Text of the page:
According to an O2 survey, employers think they are more flexible with work scheduling than employees do:
O2 says that 75% of employees say they are most productive when they can change when and where they work, and 11% even rate this as more important their holiday allowance and salary.
But only 19% say their company encourages them to work flexibly, even though 77% of employers claim that flexible working is actively encouraged.
Several elements of the survey show that employers and staff have different perceptions of how well business is supporting flexible working. For example, 56% of companies say they have a clear policy on the issue, but just 30% of employees agree.
On whether staff are given the tools to work remotely, 54% of employers say this is the case, but only a third of employees agree. Also, 70% of managers say they set an example by frequently working from home or changing working hours, but only 18% of staff agree.
There are, of course, some jobs where strict hours are required. If your job is to be there to answer phones, then working at a specific time is rather crucial. Other times, though, it doesn’t matter. Other times still, it’s advantageous for employers to be flexible not just for employee morale, but because they need someone there on atypical hours.
When I worked at Soyokaze, a Japanese electronics company, I had a coworker named Pat. Pat was… not a morning person at all. This drove our Japanese supervisor batty. It was a broader cultural disconnect that when the Japanese said X, they were far more likely to mean X than if an employer says it. And they are used to people understanding that they mean it. So when Pat was told “be at work at 8” he was genuinely baffled when she repeatedly didn’t. But he’d read books on Americans and knew that we had to be coddled to at least some extent. He never liked it, but he did put up with it.
It was, ironically, after he moved on and the supervisor was an American that she was fired for excessive tardiness.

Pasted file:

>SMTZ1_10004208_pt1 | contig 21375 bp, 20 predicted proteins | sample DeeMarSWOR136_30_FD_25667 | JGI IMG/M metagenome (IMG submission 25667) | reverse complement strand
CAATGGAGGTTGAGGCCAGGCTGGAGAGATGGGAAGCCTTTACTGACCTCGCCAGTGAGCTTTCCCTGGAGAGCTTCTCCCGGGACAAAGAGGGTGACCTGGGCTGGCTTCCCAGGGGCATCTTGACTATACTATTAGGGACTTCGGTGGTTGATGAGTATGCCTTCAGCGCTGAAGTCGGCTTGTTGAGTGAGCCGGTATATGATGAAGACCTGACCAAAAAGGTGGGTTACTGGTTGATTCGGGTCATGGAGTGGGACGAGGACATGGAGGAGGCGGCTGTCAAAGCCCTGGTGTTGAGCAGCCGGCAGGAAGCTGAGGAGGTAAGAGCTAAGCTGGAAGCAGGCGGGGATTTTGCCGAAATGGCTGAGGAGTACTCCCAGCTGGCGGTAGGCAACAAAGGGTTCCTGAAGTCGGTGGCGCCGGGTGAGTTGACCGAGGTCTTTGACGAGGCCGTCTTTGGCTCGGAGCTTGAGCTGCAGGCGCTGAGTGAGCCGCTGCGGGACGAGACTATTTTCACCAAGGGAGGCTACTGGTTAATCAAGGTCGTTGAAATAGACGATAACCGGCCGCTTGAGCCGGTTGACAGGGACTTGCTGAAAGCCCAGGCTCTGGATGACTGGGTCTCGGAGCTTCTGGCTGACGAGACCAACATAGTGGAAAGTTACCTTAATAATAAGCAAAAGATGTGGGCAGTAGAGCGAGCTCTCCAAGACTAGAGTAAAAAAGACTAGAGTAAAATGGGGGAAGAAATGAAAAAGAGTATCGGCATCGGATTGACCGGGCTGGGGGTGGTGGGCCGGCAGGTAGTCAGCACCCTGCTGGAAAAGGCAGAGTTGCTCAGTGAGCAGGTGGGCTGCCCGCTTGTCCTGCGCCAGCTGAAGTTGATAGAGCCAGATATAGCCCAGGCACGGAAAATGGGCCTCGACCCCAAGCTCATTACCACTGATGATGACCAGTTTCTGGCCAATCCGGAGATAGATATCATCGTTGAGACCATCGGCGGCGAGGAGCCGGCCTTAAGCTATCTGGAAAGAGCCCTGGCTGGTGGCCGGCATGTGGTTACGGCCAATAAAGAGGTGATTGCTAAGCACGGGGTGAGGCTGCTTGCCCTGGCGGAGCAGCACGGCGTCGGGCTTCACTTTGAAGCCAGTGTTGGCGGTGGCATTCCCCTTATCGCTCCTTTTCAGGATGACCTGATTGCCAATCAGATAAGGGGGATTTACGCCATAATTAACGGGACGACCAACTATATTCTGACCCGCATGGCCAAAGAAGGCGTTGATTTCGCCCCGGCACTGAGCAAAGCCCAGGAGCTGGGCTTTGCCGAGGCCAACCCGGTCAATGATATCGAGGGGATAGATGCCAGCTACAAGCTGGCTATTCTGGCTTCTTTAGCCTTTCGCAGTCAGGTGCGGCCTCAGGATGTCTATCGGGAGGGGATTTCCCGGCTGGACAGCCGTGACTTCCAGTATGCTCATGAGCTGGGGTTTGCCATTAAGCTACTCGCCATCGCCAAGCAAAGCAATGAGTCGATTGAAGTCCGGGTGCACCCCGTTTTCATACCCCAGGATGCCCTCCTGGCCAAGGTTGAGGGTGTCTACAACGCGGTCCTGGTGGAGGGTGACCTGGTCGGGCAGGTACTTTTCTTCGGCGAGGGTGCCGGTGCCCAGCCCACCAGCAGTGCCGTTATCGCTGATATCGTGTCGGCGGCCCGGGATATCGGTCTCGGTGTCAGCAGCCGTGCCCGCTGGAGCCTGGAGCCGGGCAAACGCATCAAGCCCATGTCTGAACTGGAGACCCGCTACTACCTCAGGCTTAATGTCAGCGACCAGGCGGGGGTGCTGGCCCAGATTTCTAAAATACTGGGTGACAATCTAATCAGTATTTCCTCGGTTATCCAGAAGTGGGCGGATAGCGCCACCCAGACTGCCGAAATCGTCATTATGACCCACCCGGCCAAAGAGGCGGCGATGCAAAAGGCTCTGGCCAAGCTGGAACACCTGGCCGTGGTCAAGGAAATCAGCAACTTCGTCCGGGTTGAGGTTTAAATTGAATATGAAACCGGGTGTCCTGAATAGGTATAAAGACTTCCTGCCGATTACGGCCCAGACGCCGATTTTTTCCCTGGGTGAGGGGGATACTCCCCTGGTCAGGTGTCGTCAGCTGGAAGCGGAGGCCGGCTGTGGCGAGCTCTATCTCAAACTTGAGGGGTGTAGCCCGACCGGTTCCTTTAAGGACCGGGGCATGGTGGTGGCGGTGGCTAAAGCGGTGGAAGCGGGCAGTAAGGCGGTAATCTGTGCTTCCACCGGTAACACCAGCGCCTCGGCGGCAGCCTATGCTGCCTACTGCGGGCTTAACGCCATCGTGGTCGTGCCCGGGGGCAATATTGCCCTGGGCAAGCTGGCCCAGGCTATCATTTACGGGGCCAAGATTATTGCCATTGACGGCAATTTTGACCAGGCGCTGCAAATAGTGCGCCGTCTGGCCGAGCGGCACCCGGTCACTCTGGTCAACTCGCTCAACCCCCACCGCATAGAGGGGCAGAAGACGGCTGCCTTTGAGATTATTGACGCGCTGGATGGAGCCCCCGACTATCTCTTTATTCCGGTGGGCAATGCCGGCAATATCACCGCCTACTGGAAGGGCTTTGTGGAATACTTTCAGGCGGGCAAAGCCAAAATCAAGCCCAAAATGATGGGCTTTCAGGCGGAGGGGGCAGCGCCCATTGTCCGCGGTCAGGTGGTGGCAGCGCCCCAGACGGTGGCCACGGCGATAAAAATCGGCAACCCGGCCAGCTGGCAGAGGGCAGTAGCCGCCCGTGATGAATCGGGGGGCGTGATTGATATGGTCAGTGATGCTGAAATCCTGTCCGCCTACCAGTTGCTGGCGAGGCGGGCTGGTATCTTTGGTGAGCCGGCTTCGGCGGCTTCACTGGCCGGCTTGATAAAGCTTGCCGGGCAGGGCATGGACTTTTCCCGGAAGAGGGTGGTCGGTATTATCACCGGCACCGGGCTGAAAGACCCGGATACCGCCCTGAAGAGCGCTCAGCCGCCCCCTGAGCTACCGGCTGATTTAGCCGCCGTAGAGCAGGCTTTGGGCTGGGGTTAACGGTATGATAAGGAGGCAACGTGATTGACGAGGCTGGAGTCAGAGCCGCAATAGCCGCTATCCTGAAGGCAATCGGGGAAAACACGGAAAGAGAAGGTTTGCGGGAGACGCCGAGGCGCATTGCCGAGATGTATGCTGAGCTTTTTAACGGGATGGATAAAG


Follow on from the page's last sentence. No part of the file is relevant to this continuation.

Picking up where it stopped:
What drove me crazy about all of this is how unnecessary the time requirements were and how utterly counterproductive the firing was. Pat had more seniority than anyone in the department. Half of the department’s tribal knowledge left with her. She was not really promotable for reasons other than her tardiness, so she was a fantastic resource in a department with a lot of churn. She was also unlikely to get a job elsewhere. But she was a fantastic worker. It’s not easy to have employees that are willing to do monotonous jobs without demands for promotion and without constant flirtation with other jobs. A desire to shift hours a couple hours later due to an inability to get up in the morning is, in my view, a miniscule price to pay.
And that was if there weren’t institutional advantages to having someone work late. Our job was deadline-based. So it was not uncommon at all for them to have to ask one of us to stay late in order to get something out the door. They’d have to pay us overtime. But an employee working from 10-7 mitigates the need for that. It would have actually saved them money, if they could just get their heads around letting someone always be “late.”
The job I had before that had a similar situation, though the firing never occurred. We had a team member that struggled in the mornings. My boss Willard shrugged it off and let him start an hour late. At some point, management got wind of it and the project had to shut down. As I said, there was no firing. Instead, we had a half-asleep team member who would spend the two hours of his day staring half-asleep at his monitor before he would finally wake up. Management’s attitude actually meant 2 less productive hours than before, plus he didn’t actually start working until an hour after he was when he was just allowed to sleep in a bit.
It’s because of all of this that I am somewhat skeptical of the telecommuting revolution. It just requires that the employer give up more control than they are willing to. Marissa Mayer, CEO of Yahoo!, made news by destroying Yahoo’s work-at-home culture. Others are suggesting that this move was warranted because the whole project had spun out of control and that this was a way to bring it back under control as well as layoffs-without-layoffs for those who quit.
All of this is quite a shame. With commuter congestion and a desire to reduce energy consumption, both telecommuniting and hours-shifting are both things it would be better to be working towards. Sometimes, it represents a significant cost to the employer and it’s hard to blame the employer for not going along. I question, though, the extent to which it will be resisted for other reasons.